Noam Chomsky is not only one of the most influential, but also one of the
most controversial figures in 20th century linguistics. In view of the
polarization of opinions on Chomsky, giving a balanced account of Chomskyan
linguistics is an ambitious venture. The approach chosen here is to
describe both Chomskyan linguistics and the positions defended by its
opponents in terms of research programmes. A research programme consists of
a number of assumptions on what language is and how it should be studied.
Only by assuming that research programmes adopted by a large number of
scholars for a prolonged period have to be rational, coherent systems can
we hope to fully understand the nature of the conflicts between them.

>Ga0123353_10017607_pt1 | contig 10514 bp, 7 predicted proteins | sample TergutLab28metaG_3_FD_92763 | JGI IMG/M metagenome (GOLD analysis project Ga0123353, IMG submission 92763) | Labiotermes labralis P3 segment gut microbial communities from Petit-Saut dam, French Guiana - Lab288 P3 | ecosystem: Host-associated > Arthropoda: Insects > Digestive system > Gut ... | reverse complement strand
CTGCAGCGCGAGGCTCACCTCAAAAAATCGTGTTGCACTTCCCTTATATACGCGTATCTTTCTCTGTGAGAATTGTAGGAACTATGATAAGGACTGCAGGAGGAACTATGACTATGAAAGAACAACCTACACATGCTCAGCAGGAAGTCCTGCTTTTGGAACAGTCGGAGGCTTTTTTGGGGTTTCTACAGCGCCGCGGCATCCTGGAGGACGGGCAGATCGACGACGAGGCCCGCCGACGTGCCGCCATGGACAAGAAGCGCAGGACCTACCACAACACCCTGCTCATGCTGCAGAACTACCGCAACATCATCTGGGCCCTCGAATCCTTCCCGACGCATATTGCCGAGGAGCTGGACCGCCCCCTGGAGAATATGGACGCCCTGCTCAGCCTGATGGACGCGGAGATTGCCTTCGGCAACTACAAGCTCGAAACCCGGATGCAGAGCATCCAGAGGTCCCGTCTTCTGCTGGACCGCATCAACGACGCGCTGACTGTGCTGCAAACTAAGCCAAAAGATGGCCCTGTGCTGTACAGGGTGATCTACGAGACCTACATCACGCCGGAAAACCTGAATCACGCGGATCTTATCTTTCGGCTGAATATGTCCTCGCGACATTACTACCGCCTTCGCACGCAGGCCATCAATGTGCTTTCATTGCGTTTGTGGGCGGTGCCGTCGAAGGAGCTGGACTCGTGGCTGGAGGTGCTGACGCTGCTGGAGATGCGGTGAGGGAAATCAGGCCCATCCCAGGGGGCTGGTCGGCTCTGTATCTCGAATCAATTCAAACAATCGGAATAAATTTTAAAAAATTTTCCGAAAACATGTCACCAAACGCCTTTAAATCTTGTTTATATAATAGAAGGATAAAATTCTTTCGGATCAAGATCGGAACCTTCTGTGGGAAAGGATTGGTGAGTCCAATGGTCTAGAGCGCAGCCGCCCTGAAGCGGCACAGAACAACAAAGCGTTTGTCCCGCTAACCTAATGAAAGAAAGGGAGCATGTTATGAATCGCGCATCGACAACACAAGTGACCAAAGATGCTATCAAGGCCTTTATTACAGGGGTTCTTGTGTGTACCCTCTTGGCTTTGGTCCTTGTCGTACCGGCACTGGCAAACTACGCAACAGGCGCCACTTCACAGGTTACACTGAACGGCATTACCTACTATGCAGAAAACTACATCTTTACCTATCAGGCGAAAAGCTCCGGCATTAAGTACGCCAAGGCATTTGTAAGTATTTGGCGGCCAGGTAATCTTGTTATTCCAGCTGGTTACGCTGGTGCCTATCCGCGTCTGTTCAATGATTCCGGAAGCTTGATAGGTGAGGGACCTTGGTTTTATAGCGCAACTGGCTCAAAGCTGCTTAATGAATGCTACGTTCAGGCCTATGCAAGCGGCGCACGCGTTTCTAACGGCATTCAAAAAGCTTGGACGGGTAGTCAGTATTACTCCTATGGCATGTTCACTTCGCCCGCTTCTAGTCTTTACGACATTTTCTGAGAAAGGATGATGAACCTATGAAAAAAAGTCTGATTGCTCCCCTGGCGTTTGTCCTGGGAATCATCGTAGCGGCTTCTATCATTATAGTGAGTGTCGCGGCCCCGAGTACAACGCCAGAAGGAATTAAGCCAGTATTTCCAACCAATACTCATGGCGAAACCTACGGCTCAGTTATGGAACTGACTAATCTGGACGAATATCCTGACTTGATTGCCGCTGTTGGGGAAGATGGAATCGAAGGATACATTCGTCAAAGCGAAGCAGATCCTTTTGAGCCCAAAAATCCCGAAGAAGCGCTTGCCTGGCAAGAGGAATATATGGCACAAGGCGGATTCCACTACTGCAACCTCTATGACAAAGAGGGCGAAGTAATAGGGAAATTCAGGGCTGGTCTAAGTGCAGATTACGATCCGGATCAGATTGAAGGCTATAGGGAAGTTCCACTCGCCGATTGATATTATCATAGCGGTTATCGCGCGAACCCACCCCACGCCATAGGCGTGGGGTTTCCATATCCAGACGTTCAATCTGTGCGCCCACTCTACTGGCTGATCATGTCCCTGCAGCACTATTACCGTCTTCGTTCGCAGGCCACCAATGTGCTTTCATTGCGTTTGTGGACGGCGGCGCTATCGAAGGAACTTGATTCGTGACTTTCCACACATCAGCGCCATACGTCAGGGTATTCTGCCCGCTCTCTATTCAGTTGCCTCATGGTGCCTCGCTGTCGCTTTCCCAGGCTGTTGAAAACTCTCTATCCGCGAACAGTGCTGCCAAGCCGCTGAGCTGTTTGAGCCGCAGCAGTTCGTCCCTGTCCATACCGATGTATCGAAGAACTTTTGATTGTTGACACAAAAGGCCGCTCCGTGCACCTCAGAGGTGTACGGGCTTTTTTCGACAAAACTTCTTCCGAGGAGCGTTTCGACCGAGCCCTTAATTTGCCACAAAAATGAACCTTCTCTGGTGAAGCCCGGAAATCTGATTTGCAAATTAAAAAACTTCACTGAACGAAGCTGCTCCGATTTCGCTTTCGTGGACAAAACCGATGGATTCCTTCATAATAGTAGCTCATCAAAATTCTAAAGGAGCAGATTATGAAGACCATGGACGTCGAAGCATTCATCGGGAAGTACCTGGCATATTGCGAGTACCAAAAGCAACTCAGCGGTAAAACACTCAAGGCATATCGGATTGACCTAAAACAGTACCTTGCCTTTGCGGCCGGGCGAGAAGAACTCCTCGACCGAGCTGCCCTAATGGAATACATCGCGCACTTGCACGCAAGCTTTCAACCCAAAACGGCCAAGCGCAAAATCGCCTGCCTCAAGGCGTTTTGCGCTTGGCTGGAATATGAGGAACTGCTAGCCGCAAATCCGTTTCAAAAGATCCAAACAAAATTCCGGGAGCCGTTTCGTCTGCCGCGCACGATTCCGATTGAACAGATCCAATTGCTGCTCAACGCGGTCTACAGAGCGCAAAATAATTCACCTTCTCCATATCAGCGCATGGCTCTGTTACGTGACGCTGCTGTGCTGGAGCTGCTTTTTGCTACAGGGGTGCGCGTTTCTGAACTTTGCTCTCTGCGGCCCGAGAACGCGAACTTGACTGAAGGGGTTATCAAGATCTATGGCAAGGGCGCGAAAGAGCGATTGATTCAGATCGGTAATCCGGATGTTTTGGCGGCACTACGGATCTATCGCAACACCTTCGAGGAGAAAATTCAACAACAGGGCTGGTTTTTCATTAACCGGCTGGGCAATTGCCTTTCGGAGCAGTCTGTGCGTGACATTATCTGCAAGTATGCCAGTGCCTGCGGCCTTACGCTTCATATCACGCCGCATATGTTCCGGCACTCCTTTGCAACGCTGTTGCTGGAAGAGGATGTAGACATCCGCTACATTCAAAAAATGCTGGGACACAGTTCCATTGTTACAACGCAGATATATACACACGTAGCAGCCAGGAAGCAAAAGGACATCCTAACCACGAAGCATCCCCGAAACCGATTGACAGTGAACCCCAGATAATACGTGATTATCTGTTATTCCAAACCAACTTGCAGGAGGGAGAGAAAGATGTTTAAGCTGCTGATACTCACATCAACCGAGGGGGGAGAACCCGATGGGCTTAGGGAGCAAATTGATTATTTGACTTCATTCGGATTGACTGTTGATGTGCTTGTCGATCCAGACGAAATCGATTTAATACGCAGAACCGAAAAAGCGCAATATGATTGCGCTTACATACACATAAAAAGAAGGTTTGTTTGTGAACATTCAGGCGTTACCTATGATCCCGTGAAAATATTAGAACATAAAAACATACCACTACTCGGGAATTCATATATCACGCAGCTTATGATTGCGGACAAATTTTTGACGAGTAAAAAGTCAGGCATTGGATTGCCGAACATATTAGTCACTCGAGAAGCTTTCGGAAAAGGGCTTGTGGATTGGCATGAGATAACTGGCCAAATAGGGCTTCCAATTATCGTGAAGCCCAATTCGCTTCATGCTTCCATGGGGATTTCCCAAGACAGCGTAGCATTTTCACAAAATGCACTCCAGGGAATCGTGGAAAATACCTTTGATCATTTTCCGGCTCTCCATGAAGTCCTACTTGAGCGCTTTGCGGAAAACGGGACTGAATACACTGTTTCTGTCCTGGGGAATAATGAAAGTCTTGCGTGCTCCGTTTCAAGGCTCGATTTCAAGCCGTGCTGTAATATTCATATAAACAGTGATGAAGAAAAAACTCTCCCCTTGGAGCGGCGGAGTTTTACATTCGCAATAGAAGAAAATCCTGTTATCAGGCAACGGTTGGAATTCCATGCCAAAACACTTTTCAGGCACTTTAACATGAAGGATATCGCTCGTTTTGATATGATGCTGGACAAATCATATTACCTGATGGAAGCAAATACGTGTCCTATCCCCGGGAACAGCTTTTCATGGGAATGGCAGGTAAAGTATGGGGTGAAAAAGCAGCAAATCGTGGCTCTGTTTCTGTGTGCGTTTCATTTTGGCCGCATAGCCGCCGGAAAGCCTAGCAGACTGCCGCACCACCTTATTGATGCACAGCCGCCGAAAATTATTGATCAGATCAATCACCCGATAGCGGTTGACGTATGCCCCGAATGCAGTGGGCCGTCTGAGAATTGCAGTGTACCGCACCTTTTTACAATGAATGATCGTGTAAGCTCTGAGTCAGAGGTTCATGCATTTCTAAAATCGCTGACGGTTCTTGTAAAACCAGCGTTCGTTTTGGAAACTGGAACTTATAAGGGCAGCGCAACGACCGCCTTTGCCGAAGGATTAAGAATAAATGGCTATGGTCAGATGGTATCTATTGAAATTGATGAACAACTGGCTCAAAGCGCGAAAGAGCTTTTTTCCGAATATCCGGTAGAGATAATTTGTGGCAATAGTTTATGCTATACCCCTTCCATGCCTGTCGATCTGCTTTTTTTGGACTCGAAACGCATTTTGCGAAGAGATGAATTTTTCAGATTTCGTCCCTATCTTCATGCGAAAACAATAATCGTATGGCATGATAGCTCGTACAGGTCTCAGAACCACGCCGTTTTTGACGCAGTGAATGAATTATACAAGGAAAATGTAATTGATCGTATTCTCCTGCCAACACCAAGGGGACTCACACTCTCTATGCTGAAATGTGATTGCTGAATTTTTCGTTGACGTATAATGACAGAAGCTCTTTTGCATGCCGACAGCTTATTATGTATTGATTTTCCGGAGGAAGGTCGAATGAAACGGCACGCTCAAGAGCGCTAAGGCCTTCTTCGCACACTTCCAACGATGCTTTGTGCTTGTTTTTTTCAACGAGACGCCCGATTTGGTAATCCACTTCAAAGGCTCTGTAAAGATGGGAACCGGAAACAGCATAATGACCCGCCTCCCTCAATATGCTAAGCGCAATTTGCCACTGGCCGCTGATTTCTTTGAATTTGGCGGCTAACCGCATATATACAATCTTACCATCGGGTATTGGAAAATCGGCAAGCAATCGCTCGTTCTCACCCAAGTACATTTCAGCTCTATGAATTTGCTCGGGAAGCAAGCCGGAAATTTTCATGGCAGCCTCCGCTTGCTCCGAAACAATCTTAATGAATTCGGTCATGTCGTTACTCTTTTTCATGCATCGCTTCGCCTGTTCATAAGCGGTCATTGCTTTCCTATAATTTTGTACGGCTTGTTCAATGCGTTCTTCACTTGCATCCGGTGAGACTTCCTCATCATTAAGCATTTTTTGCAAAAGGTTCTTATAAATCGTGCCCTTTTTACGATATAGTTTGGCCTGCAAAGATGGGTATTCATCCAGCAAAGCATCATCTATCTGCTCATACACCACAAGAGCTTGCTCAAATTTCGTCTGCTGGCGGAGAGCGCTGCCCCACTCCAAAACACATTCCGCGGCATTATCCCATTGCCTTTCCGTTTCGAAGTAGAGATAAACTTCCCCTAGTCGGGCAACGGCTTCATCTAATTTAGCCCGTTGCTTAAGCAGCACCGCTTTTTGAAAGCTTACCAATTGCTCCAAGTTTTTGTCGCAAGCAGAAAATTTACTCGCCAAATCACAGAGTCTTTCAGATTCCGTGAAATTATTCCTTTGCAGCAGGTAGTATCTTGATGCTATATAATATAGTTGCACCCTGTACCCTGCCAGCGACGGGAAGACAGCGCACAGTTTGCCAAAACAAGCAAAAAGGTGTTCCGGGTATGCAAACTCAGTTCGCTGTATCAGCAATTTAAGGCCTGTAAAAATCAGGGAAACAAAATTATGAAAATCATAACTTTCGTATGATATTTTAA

After a general discussion of the notion of research programme, it is shown
how the various stages of Chomskyan theory can be analysed as belonging to
a single, coherent research programme. This research programme is then
compared to the ones for Post-Bloomfieldian linguistics, Lexical-Functional
Grammar, Generalized Phrase Structure Grammar and Montague Grammar, and
Head-Driven Phrase Structure Grammar. Finally the relevance of the research
programme of Chomskyan linguistics for the practical study of the
acquisition, change, and use of language is addressed.